Exploring Antarctica, without having to go thereby peter.griffin
If you yearn to explore Shackleton's hut or actually stand at the South Pole, don't fall into one of the above categories and can't afford to do the trip as a tourist, Google can offer you the next best thing.
The search engine giant has upgraded its under-rated World Wonders site, which uses the Google Streetview concept and its Business Photos technology to let people explore heritage sites of significance. The latest batch of high-resolution 360 degree images are from important locations in Antarctica, such as the South Pole Telescope, Shackleton's hut, Scott’s hut, Cape Royds Adélie Penguin Rookery and the Ceremonial South Pole.
The concept is pretty simple. You use your mouse to zoom around and click on the image to progress to another point that has been mapped and imaged, and use your mouse to nosey around a bit more.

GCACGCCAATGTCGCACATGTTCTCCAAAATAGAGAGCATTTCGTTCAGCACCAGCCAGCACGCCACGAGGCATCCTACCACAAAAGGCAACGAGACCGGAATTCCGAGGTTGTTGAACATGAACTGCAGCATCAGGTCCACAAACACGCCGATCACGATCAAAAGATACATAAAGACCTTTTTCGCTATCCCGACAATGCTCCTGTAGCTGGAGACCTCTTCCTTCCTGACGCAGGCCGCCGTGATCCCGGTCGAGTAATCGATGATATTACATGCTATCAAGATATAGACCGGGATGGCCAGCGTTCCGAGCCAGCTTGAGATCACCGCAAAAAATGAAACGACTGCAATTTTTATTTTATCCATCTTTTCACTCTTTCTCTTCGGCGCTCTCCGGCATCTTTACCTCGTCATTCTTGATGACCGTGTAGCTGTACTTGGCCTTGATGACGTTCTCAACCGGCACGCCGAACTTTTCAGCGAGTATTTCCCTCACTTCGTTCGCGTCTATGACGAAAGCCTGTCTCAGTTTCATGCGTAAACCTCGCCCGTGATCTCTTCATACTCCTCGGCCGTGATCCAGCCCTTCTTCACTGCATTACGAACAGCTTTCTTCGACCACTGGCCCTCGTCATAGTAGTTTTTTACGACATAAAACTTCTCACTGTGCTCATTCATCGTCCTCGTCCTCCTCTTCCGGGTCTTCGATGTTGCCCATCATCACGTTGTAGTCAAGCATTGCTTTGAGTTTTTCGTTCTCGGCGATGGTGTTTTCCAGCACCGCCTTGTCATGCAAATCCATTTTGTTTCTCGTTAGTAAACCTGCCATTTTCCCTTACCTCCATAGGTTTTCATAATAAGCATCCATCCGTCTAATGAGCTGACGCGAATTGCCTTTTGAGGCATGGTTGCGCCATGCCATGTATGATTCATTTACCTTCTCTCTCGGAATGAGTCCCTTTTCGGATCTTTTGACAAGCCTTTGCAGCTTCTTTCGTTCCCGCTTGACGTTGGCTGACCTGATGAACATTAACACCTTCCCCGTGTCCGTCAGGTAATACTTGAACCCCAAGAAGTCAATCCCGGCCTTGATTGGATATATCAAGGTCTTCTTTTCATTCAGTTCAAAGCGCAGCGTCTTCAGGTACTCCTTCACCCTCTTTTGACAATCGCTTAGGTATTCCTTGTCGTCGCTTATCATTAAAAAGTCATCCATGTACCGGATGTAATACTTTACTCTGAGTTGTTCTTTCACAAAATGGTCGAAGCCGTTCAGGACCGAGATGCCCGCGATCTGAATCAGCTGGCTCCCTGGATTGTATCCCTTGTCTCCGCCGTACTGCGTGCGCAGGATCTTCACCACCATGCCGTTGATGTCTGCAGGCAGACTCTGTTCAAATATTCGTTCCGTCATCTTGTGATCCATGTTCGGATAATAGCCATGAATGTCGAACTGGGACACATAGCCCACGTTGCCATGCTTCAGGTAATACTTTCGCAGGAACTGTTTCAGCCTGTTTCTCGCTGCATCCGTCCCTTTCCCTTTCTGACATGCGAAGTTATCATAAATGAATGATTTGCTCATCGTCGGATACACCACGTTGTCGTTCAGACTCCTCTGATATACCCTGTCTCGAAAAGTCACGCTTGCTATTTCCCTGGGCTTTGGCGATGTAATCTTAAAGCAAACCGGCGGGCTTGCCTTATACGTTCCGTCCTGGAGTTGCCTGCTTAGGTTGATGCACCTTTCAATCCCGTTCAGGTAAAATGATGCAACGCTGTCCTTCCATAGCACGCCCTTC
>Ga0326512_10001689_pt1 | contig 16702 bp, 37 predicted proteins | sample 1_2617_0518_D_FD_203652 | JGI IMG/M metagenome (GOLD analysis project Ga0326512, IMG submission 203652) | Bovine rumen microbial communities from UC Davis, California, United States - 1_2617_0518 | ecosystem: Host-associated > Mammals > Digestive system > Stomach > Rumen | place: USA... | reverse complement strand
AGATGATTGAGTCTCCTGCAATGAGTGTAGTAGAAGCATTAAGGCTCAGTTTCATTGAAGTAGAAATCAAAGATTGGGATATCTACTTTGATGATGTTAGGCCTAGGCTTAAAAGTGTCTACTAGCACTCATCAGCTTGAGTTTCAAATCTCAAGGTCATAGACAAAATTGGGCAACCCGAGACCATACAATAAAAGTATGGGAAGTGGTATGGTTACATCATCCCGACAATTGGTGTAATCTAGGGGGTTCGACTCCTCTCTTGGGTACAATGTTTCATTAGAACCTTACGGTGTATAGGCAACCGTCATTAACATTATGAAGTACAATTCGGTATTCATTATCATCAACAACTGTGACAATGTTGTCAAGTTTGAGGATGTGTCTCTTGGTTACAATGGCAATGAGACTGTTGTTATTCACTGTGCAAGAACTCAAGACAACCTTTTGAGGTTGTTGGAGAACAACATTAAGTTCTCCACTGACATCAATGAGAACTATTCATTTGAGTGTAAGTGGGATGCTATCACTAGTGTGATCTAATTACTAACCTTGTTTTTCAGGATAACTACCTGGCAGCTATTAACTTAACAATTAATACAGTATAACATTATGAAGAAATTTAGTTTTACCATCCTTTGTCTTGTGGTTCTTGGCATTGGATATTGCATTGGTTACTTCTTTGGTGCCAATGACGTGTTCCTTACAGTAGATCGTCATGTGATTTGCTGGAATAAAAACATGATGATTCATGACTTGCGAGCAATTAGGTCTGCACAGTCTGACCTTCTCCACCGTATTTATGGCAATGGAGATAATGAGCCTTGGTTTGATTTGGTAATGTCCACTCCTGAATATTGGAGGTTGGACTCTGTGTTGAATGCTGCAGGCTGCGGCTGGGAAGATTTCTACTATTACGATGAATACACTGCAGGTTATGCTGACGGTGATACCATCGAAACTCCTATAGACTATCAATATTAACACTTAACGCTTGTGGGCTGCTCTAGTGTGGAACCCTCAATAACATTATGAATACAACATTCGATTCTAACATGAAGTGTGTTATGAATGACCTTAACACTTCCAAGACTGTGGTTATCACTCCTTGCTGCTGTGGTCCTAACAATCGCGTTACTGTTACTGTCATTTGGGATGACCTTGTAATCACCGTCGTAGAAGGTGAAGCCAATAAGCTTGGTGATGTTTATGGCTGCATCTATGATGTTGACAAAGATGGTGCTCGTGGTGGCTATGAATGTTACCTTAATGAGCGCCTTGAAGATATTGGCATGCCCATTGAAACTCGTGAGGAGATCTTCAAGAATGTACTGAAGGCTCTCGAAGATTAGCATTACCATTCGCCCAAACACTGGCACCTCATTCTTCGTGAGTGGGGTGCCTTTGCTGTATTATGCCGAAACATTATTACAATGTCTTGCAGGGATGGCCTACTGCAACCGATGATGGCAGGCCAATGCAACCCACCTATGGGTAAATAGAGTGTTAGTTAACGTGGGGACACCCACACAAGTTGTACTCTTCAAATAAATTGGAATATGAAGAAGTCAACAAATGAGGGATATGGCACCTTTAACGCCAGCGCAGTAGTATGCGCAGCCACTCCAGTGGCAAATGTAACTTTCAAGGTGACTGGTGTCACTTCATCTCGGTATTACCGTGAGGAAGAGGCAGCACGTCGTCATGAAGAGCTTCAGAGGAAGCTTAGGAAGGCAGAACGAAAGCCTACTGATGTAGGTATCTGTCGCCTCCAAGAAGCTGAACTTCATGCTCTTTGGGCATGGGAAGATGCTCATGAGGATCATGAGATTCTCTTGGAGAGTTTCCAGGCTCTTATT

The quality of the photography is excellent - Google worked with the Polar Geospatial Center at the University of Minnesota and the New Zealand Antarctic Heritage Trust to get the imagery looking good.
As Google explains on its blog:
"With this access, schoolchildren as far as Bangalore can count penguin colonies on Snow Hill Island, and geologists in Georgia can trace sedimentary layers in the Dry Valleys from the comfort of their desks. Feel free to leave your boots and mittens behind, and embark on a trip to Antarctica."
Still, you'll miss out on the smell of Scott's musty long johns and the icy blast of the polar wind. Google can't offer you that - at least not in this version...
The Project host talks about government underfunding of DoC, being told to cheer up by Maggie Barry, and wanting to crush Hosking.Read more
Documentary maker Annie Goldson has gone behind the headlines to create a remarkable portrait of Kim Dotcom – the man who changed the way we use the iRead more
It's still "party vote National", but the PM says he wants National voters to support the Act leader in Epsom and United Future leader in Ohariu.Read more
Greens co-leader calls for amnesty for beneficiaries who break the law, but didn't know one existed around the time she lied about her circumstances.Read more
Diana Wichtel reviews The Dance Exponents: Why Does Love?Read more
Formal complaint numbers hit 917 last year, a near doubling from 2012, as calls mount for an independent investigation body to monitor them.Read more